With rape allegations against Bill Cosby mounting, supermodel Janice Dickinson tells ET in a new interview that the comedian sexually assaulted her in 1982.
Dickinson, now 59, recalls first meeting Cosby, now 77, when her agent set up a meeting with him to hire her for a role on "The Cosby Show." After they had dinner, she says their next conversation was when he called her out of the blue while she was in rehab for drugs and alcohol. Following her stay in rehab, Dickinson says Cosby reached out to her during a trip to Bali and had her travel to Lake Tahoe, because he was performing there and wanted to offer her the job they had discussed as well as help her with a singing career.
Dickinson says they had dinner in Lake Tahoe, and claims that he gave her a glass of red wine and a pill, which she asked for because she was menstruating and had stomach pains.
And that's when she tells ET that things took a disturbing turn.
"The next morning I woke up, and I wasn't wearing my pajamas, and I remember before I passed out that I had been sexually assaulted by this man," she tells ET. "... Before I woke up in the morning, the last thing I remember was Bill Cosby in a patchwork robe, dropping his robe and getting on top of me. And I remember a lot of pain. The next morning I remember waking up with my pajamas off and there was semen in between my legs."
Dickinson also says she tried to write about the assault in her 2002 autobiography "No Lifeguard on Duty: The Accidental Life of the World's First Supermodel," but claims that when she submitted a draft with her full story to HarperCollins, Cosby and his lawyers pressured her and the publisher to remove the details.
"I'm doing this because it's the right thing to do, and it happened to me, and this is the true story," she says about coming out with her story now. "I believe all the other women."
Dickinson says that keeping the alleged sexual assault a secret for 32 years drove her to a life of hurting herself.
"Stuffing feelings of rape and my unresolved issued with this incident has drove me into a life of trying to hurt myself because I didn't have counsel and I was afraid," she says. "I was afraid of the consequences. I was afraid of being labeled a whore or a slut and trying to sleep my way to the top of a career that never took place."
But now Dickinson, who says she never confronted Cosby after the alleged incident, doesn't mince words when it comes to what she would say to him now.
"How dare you," she says. "Go f--- yourself. How dare you take advantage of me. And I hope you rot."
Dickinson is the third woman to come forward with a sexual assault accusation against Cosby, after a renewed interest in the allegations began when comedian Hannibal Buress called Cosby a "rapist" during an October comedy show in Philadelphia.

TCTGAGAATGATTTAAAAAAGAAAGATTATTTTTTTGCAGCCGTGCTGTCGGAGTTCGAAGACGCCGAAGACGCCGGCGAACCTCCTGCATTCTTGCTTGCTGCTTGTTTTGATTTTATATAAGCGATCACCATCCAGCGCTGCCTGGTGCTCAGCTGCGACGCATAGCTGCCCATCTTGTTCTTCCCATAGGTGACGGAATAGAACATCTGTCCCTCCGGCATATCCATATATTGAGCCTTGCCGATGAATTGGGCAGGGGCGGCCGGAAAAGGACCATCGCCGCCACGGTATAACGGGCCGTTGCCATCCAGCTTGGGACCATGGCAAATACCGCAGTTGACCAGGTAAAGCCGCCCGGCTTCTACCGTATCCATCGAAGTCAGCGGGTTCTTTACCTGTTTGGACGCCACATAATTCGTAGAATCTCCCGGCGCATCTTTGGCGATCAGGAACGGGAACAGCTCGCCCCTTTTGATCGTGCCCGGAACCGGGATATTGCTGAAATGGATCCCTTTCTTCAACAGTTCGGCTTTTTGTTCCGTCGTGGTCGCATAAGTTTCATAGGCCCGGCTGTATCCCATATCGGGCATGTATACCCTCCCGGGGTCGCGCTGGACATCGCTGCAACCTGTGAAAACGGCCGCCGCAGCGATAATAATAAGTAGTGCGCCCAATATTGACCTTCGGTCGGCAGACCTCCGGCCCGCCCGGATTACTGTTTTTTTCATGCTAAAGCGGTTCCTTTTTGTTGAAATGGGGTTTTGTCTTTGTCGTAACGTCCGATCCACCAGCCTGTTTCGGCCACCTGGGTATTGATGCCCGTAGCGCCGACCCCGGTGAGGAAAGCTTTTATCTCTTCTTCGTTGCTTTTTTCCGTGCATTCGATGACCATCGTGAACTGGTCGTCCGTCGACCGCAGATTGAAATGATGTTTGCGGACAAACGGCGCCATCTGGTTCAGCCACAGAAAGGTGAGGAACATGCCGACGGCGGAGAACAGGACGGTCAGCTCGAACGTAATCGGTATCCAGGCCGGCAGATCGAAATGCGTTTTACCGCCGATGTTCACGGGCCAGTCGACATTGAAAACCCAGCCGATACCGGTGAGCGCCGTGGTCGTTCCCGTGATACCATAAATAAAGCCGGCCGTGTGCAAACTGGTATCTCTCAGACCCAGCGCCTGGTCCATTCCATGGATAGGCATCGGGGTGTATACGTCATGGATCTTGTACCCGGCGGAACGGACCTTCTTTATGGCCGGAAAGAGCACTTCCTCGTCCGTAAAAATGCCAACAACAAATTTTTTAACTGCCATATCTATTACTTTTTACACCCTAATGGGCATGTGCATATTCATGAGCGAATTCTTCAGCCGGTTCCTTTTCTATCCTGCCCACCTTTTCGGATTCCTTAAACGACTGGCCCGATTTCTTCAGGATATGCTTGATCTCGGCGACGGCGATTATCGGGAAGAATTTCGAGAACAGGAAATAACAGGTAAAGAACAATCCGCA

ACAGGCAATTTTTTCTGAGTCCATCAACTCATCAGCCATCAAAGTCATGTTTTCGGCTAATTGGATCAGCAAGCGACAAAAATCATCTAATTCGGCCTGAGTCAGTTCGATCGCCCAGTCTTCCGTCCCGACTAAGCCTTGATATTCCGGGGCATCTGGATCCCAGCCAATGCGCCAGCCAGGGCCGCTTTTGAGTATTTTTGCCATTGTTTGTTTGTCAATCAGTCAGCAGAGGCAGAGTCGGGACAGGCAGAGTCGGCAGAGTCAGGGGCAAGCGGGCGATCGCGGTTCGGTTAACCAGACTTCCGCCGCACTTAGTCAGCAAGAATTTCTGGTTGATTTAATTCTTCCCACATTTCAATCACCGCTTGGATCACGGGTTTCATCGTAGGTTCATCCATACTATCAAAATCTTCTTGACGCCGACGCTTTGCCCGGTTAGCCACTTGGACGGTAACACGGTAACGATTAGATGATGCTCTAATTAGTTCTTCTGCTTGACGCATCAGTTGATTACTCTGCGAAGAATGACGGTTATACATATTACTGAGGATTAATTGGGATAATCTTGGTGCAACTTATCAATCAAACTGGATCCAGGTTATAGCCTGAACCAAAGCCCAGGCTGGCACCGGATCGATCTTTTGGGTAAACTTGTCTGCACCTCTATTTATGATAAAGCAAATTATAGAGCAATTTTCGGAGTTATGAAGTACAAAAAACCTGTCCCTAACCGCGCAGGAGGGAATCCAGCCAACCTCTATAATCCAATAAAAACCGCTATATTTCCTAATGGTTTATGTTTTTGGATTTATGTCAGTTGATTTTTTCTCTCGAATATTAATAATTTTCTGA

On Monday, ET spoke to former publicist Joan Tarshis who says that the legendary comedian assaulted her on two occasions in 1969. She also echoed Dickinson's statements about why she stayed silent for so long.
"I want to talk about this now and I want to really support the other women who have gone through this," she told ET. "Now with people coming out..., it's being handled differently."
Tarshis is referring to another of Cosby's accusers, Barbara Bowman, who wrote an op-ed piece in the Washington Post earlier this month detailing the alleged assault she says she fell victim to in 1985 when she was a 17-year-old aspiring actress.
"In one case, I blacked out after having dinner and one glass of wine at his New York City brownstone, where he had offered to mentor me and discuss the entertainment industry," she wrote. "When I came to, I was in my panties and a
man's t-shirt, and Cosby was looming over me. I'm certain now that he drugged and raped me. But as a teenager, I tried to convince myself I had imagined it."
Bowman said that she was one of the alleged victims asked to testify when a woman named Andrea Constand filed a suit against Cosby in 2004. The case was eventually settled out of court.
Cosby's lawyer, John P. Schmitt, issued a statement on Sunday in response to the sexual assault allegations after Cosby's initial response of just silence during an NPR interview Saturday.
"Over the last several weeks, decade-old, discredited allegations against Mr. Cosby have resurfaced. The fact they are being repeated does not make them true," the statement reads. "Mr. Cosby does not intend to dignify these allegations with any comment. He would like to thank all his fans for the outpouring of support and assure them that, at age 77, he is doing his best work. There will be no further statement from Mr. Cosby or any of his representatives."